Maulana Wahiduddin Khan I Times of India I 17th Aug. 2012 | Page 20
According to the Islamic tradition, there are two festivals observed by Muslims every year - Eid-ul-Fitr just after Ramzan and Eid-ul-Zuha in the month of Haj.
Eid-ul-Fitr literally means 'festival of breaking the fast'. Like other festivals, Eid-ul-Fitr is a symbol of an important article of faith. It reminds one of an Islamic belief in the form of social practice.
Muslims believe that human life is divided into two parts: the pre-death period and the post-death period. One who follows divine commandments in the pre-death period will be rewarded in the post-death period.
Just before Eid-ul-Fitr, Muslims keep a fast throughout the whole month of Ramzan. Fasting symbolises life in the present world in which Muslims follow God's commandments. Eid-ul-Fitr denotes the reward that will be given by God Almighty in the Hereafter in return for our good deeds.
Fasting in the month of Ramzan is not simply giving up food. In fact, it symbolises abstention from all kind of practices that are unlawful in Islam.
The Arabic word for roza is 'sawm' which means abstinence. Abstaining from food and water in the daytime during Ramzan reminds Muslims that they have to lead their lives with a sense of responsibility. They have to remind themselves that, in the present world, they have to adopt a life of abstinence, taking something and leaving something. This is the true spirit of Ramzan.
Then comes the festival of Eid-ul-Fitr, a symbolic reminder of the fact that one who leads a responsible life in this world will be rewarded with a life of happiness in eternal Paradise.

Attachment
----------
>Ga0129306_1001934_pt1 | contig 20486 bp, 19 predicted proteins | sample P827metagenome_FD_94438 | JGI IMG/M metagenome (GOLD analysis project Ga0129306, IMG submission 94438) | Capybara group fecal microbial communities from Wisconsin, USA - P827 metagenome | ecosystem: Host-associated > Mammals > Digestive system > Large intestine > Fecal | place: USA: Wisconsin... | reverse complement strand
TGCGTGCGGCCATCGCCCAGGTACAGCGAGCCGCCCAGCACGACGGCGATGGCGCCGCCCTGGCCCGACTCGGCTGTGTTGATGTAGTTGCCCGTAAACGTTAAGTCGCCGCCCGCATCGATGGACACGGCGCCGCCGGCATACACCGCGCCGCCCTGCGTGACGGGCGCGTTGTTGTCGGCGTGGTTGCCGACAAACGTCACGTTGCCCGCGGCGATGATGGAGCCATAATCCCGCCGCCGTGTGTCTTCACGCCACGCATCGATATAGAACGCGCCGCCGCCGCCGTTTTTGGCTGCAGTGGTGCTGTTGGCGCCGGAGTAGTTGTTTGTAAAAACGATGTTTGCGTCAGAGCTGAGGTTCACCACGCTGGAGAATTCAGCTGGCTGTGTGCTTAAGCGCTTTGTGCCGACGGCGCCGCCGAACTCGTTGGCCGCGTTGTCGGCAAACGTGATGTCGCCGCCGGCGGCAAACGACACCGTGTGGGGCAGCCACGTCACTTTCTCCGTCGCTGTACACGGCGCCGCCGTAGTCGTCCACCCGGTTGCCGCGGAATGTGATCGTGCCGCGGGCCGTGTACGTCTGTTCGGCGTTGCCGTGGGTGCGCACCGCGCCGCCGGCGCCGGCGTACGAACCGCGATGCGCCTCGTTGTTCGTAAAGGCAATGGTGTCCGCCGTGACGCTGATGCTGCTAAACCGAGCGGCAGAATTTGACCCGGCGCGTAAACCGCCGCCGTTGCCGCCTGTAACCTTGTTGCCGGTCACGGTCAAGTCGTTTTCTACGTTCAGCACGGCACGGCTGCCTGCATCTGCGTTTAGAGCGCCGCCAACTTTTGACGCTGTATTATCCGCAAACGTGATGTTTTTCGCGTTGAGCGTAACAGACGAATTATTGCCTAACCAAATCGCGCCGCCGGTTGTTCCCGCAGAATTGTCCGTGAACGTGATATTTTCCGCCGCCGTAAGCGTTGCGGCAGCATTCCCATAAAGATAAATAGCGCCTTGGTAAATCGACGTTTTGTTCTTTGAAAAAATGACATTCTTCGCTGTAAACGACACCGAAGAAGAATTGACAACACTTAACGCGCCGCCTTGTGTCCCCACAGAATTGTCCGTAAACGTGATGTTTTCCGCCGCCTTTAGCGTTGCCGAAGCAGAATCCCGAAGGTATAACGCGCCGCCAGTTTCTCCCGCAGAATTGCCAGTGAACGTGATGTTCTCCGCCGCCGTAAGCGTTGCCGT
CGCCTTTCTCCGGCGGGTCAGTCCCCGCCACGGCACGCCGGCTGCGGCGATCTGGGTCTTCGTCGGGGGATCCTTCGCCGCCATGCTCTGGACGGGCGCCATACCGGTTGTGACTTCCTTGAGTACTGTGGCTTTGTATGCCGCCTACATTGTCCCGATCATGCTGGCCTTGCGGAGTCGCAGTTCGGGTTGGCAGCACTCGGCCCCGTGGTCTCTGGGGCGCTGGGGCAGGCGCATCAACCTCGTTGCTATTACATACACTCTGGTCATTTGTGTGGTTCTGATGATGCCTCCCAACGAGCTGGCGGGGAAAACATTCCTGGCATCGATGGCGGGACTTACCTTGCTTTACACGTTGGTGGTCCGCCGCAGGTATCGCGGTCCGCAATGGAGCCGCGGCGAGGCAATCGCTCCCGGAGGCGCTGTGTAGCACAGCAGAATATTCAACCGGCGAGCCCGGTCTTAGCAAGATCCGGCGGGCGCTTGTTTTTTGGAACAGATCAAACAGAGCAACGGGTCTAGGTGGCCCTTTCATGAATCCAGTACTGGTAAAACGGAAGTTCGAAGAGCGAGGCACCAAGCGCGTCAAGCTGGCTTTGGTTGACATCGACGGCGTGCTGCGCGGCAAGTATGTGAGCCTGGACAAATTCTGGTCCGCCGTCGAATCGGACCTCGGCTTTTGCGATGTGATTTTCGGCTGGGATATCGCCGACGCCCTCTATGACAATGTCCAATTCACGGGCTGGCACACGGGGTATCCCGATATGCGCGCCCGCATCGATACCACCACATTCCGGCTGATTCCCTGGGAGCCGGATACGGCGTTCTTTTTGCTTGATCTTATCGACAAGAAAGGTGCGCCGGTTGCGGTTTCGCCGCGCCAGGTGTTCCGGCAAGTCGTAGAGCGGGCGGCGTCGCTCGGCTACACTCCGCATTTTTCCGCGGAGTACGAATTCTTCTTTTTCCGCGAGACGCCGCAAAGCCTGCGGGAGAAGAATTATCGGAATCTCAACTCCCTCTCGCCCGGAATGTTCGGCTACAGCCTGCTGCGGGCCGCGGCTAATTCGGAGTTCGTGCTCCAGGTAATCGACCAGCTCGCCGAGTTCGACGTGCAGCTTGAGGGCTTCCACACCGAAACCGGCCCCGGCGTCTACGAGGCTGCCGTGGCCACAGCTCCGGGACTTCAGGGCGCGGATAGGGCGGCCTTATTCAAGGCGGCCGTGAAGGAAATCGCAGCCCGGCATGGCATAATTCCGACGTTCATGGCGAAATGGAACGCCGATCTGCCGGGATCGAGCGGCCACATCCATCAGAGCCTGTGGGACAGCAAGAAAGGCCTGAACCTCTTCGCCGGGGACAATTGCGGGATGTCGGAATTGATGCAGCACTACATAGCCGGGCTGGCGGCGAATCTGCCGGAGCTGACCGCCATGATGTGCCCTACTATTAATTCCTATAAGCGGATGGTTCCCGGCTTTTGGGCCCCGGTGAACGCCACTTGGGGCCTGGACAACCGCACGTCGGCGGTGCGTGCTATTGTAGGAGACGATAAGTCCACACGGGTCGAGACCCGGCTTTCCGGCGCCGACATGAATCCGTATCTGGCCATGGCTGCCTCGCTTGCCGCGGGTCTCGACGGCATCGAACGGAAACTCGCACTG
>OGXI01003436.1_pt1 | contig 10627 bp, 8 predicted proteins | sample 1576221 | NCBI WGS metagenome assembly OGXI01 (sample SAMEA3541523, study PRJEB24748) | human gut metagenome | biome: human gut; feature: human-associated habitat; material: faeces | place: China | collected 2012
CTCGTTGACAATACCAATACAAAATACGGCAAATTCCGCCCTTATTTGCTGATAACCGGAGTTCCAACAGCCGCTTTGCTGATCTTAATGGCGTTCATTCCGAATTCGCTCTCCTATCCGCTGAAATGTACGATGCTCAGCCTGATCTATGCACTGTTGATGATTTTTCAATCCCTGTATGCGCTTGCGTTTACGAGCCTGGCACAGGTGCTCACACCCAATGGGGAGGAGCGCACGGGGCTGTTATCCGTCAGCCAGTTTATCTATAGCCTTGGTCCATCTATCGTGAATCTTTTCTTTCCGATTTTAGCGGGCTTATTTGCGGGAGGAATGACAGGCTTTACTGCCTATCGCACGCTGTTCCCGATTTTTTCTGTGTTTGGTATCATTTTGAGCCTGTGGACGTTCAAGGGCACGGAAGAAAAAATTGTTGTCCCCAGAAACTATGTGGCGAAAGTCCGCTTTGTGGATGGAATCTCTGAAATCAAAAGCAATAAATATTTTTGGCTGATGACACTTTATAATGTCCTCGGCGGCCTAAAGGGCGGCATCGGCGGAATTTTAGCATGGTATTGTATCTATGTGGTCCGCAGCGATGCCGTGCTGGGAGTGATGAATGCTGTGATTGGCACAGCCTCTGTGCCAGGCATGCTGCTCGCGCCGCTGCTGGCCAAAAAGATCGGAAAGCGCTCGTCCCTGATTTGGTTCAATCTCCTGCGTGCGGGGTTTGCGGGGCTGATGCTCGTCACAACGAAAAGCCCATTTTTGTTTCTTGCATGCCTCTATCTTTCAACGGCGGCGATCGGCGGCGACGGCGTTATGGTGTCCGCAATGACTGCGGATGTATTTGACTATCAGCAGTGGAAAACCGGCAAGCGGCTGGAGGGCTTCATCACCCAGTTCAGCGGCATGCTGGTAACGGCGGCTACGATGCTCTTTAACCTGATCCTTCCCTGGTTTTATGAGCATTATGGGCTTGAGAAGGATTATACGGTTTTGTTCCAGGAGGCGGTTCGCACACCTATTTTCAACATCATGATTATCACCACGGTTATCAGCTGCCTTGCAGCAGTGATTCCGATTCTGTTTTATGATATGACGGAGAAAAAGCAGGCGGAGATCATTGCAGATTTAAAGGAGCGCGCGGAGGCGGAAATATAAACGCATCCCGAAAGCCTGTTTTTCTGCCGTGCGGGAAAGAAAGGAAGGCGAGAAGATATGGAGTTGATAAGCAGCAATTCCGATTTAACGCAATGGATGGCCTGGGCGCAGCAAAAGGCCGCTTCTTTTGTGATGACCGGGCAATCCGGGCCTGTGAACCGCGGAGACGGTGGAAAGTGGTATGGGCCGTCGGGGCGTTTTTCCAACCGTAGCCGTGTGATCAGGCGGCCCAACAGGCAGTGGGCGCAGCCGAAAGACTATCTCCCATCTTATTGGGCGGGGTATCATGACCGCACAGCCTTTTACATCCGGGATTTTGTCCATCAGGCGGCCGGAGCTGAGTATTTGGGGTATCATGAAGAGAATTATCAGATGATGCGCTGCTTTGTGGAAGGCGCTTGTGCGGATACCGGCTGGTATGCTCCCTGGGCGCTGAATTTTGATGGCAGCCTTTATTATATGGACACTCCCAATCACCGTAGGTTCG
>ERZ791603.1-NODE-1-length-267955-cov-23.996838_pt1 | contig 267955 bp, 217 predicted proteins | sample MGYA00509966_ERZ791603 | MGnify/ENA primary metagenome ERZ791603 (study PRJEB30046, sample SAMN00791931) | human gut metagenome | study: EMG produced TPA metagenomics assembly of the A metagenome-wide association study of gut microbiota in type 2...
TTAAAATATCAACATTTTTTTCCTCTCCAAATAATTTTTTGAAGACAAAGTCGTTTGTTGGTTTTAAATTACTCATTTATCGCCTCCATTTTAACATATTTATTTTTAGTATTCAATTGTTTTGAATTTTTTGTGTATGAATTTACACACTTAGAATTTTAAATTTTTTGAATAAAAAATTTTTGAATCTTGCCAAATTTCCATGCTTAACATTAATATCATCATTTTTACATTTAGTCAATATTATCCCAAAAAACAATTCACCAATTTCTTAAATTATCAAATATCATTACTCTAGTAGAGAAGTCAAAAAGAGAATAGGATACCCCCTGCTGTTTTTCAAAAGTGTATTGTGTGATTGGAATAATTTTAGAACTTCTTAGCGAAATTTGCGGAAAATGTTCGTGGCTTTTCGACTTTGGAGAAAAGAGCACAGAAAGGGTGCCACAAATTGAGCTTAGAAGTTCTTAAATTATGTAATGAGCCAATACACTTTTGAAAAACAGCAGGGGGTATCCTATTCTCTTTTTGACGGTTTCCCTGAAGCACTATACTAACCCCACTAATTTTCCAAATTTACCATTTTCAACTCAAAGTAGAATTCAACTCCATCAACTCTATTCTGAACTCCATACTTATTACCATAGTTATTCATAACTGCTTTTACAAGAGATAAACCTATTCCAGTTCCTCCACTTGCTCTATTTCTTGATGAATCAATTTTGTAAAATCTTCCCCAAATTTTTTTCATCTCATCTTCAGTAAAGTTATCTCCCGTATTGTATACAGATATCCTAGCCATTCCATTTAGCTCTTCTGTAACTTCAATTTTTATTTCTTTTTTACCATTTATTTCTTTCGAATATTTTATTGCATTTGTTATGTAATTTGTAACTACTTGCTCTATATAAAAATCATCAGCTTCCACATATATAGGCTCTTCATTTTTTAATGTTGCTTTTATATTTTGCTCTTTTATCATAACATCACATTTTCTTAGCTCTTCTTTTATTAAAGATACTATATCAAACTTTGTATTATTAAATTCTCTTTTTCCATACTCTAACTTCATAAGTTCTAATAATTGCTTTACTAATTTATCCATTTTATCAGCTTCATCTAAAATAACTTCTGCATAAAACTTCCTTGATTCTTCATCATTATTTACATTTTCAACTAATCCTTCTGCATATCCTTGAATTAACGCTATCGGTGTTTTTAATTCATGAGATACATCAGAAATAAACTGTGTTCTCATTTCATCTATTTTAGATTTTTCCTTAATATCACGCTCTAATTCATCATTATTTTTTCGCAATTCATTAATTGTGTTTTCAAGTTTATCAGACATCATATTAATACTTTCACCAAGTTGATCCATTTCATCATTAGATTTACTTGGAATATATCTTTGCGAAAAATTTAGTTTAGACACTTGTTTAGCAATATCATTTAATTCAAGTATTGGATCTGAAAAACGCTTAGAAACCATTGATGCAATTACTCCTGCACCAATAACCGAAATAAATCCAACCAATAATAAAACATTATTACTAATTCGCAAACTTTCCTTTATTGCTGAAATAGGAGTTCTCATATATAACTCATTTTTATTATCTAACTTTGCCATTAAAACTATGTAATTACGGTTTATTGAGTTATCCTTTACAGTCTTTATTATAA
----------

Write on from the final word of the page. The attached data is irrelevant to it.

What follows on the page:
Eid-ul-Fitr also has a social connotation. On this day Muslims go out of their homes, offer a congregational prayer, meet their neighbours, exchange good wishes with other people and eat and drink without any restriction. All these activities are reminders of life in Paradise.
Eid-ul-Fitr may be a Muslim festival, but Muslims, like other communities, live in a society, in a neighbourhood. This makes Eid-ul-Fitr automatically a social festival. Therefore, Muslims meet not only with their religious brothers, but also with neighbours of other denominations and with their colleagues at work or in business.
It is this social aspect of Eid-ul-Fitr that has led to the practice of Eid Milan. Muslims observe Eid Milan by inviting their neighbours and others to spend some time with them. In this sense Eid-ul-Fitr promotes social harmony.
Like other festivals, Eid-ul-Fitr cannot be observed in isolation. It is but natural that the festival begins as a Muslim tradition but, in practice, it turns into a social festival. When Muslims visit shopping centres during the pre- Eid period to purchase things for the festival, they are bound to meet their fellow brethren. Then when they leave their homes to go to mosques, they again meet other members of society. Thus, every activity of Eid-ul-Fitr automatically turns into a social activity. In this sense the observation turns into a human festival rather than a Muslim festival, sometimes directly and sometimes indirectly.
Eid-ul-Fitr has a form, but at the same time there is a spirit inherent in all the festivity. In terms of form it may seem to be a limited festival, but in terms of spirit it is a universal festival. If Eid-ul-Fitr is observed in its true spirit it will energise the whole community, bringing people together in harmony and gratitude.
Eid-ul-Fitr therefore truly means Eid-ul-Insaan or a festival of humankind.